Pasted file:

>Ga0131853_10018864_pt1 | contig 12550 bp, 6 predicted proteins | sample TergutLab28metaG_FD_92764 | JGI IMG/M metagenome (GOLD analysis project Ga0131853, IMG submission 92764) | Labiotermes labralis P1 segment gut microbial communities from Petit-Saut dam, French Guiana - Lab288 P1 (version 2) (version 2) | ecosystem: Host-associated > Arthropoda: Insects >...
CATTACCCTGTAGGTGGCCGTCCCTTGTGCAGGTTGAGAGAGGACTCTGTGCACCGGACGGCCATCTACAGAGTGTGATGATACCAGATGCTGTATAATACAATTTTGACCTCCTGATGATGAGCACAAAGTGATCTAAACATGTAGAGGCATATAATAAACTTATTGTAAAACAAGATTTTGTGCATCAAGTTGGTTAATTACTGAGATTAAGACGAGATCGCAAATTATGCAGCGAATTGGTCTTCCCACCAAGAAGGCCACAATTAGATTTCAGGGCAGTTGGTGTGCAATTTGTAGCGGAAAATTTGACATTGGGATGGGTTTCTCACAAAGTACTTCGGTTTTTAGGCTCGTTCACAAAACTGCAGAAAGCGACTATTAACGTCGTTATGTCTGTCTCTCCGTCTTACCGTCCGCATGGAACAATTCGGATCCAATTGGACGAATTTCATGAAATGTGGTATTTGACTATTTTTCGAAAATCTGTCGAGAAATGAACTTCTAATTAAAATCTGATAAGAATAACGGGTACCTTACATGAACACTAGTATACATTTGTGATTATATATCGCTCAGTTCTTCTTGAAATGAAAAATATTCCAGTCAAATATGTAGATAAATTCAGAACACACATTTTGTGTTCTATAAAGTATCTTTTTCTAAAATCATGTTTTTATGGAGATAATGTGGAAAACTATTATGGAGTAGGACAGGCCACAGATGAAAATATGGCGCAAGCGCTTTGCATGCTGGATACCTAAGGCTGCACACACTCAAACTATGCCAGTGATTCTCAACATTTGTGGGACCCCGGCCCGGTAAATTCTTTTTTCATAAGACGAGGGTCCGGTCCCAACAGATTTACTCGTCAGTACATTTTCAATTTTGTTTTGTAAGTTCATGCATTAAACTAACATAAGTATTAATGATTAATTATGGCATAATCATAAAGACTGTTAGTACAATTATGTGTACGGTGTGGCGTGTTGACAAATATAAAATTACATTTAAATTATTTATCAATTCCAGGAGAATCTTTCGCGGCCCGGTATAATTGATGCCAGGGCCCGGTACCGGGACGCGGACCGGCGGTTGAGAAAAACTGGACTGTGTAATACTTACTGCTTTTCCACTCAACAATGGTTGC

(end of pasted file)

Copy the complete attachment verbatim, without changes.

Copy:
>Ga0131853_10018864_pt1 | contig 12550 bp, 6 predicted proteins | sample TergutLab28metaG_FD_92764 | JGI IMG/M metagenome (GOLD analysis project Ga0131853, IMG submission 92764) | Labiotermes labralis P1 segment gut microbial communities from Petit-Saut dam, French Guiana - Lab288 P1 (version 2) (version 2) | ecosystem: Host-associated > Arthropoda: Insects >...
CATTACCCTGTAGGTGGCCGTCCCTTGTGCAGGTTGAGAGAGGACTCTGTGCACCGGACGGCCATCTACAGAGTGTGATGATACCAGATGCTGTATAATACAATTTTGACCTCCTGATGATGAGCACAAAGTGATCTAAACATGTAGAGGCATATAATAAACTTATTGTAAAACAAGATTTTGTGCATCAAGTTGGTTAATTACTGAGATTAAGACGAGATCGCAAATTATGCAGCGAATTGGTCTTCCCACCAAGAAGGCCACAATTAGATTTCAGGGCAGTTGGTGTGCAATTTGTAGCGGAAAATTTGACATTGGGATGGGTTTCTCACAAAGTACTTCGGTTTTTAGGCTCGTTCACAAAACTGCAGAAAGCGACTATTAACGTCGTTATGTCTGTCTCTCCGTCTTACCGTCCGCATGGAACAATTCGGATCCAATTGGACGAATTTCATGAAATGTGGTATTTGACTATTTTTCGAAAATCTGTCGAGAAATGAACTTCTAATTAAAATCTGATAAGAATAACGGGTACCTTACATGAACACTAGTATACATTTGTGATTATATATCGCTCAGTTCTTCTTGAAATGAAAAATATTCCAGTCAAATATGTAGATAAATTCAGAACACACATTTTGTGTTCTATAAAGTATCTTTTTCTAAAATCATGTTTTTATGGAGATAATGTGGAAAACTATTATGGAGTAGGACAGGCCACAGATGAAAATATGGCGCAAGCGCTTTGCATGCTGGATACCTAAGGCTGCACACACTCAAACTATGCCAGTGATTCTCAACATTTGTGGGACCCCGGCCCGGTAAATTCTTTTTTCATAAGACGAGGGTCCGGTCCCAACAGATTTACTCGTCAGTACATTTTCAATTTTGTTTTGTAAGTTCATGCATTAAACTAACATAAGTATTAATGATTAATTATGGCATAATCATAAAGACTGTTAGTACAATTATGTGTACGGTGTGGCGTGTTGACAAATATAAAATTACATTTAAATTATTTATCAATTCCAGGAGAATCTTTCGCGGCCCGGTATAATTGATGCCAGGGCCCGGTACCGGGACGCGGACCGGCGGTTGAGAAAAACTGGACTGTGTAATACTTACTGCTTTTCCACTCAACAATGGTTGC